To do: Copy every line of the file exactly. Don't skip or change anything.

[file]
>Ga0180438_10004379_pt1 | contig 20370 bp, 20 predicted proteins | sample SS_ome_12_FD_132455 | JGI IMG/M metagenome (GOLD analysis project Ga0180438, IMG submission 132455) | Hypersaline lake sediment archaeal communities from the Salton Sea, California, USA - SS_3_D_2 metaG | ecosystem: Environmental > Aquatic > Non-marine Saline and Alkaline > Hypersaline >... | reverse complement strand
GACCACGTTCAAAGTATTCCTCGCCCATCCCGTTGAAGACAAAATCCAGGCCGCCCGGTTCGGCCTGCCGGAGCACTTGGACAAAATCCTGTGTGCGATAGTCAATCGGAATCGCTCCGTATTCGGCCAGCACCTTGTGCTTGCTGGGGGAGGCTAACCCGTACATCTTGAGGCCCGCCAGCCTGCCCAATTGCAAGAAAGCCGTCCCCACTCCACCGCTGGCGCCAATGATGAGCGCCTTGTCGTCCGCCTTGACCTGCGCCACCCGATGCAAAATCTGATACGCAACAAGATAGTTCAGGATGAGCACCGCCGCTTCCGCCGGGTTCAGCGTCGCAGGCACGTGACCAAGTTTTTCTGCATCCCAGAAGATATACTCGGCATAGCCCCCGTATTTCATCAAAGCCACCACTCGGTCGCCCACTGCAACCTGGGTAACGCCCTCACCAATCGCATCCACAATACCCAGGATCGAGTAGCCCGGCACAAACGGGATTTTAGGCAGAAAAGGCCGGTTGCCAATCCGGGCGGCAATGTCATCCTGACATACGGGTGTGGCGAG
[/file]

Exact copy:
>Ga0180438_10004379_pt1 | contig 20370 bp, 20 predicted proteins | sample SS_ome_12_FD_132455 | JGI IMG/M metagenome (GOLD analysis project Ga0180438, IMG submission 132455) | Hypersaline lake sediment archaeal communities from the Salton Sea, California, USA - SS_3_D_2 metaG | ecosystem: Environmental > Aquatic > Non-marine Saline and Alkaline > Hypersaline >... | reverse complement strand
GACCACGTTCAAAGTATTCCTCGCCCATCCCGTTGAAGACAAAATCCAGGCCGCCCGGTTCGGCCTGCCGGAGCACTTGGACAAAATCCTGTGTGCGATAGTCAATCGGAATCGCTCCGTATTCGGCCAGCACCTTGTGCTTGCTGGGGGAGGCTAACCCGTACATCTTGAGGCCCGCCAGCCTGCCCAATTGCAAGAAAGCCGTCCCCACTCCACCGCTGGCGCCAATGATGAGCGCCTTGTCGTCCGCCTTGACCTGCGCCACCCGATGCAAAATCTGATACGCAACAAGATAGTTCAGGATGAGCACCGCCGCTTCCGCCGGGTTCAGCGTCGCAGGCACGTGACCAAGTTTTTCTGCATCCCAGAAGATATACTCGGCATAGCCCCCGTATTTCATCAAAGCCACCACTCGGTCGCCCACTGCAACCTGGGTAACGCCCTCACCAATCGCATCCACAATACCCAGGATCGAGTAGCCCGGCACAAACGGGATTTTAGGCAGAAAAGGCCGGTTGCCAATCCGGGCGGCAATGTCATCCTGACATACGGGTGTGGCGAG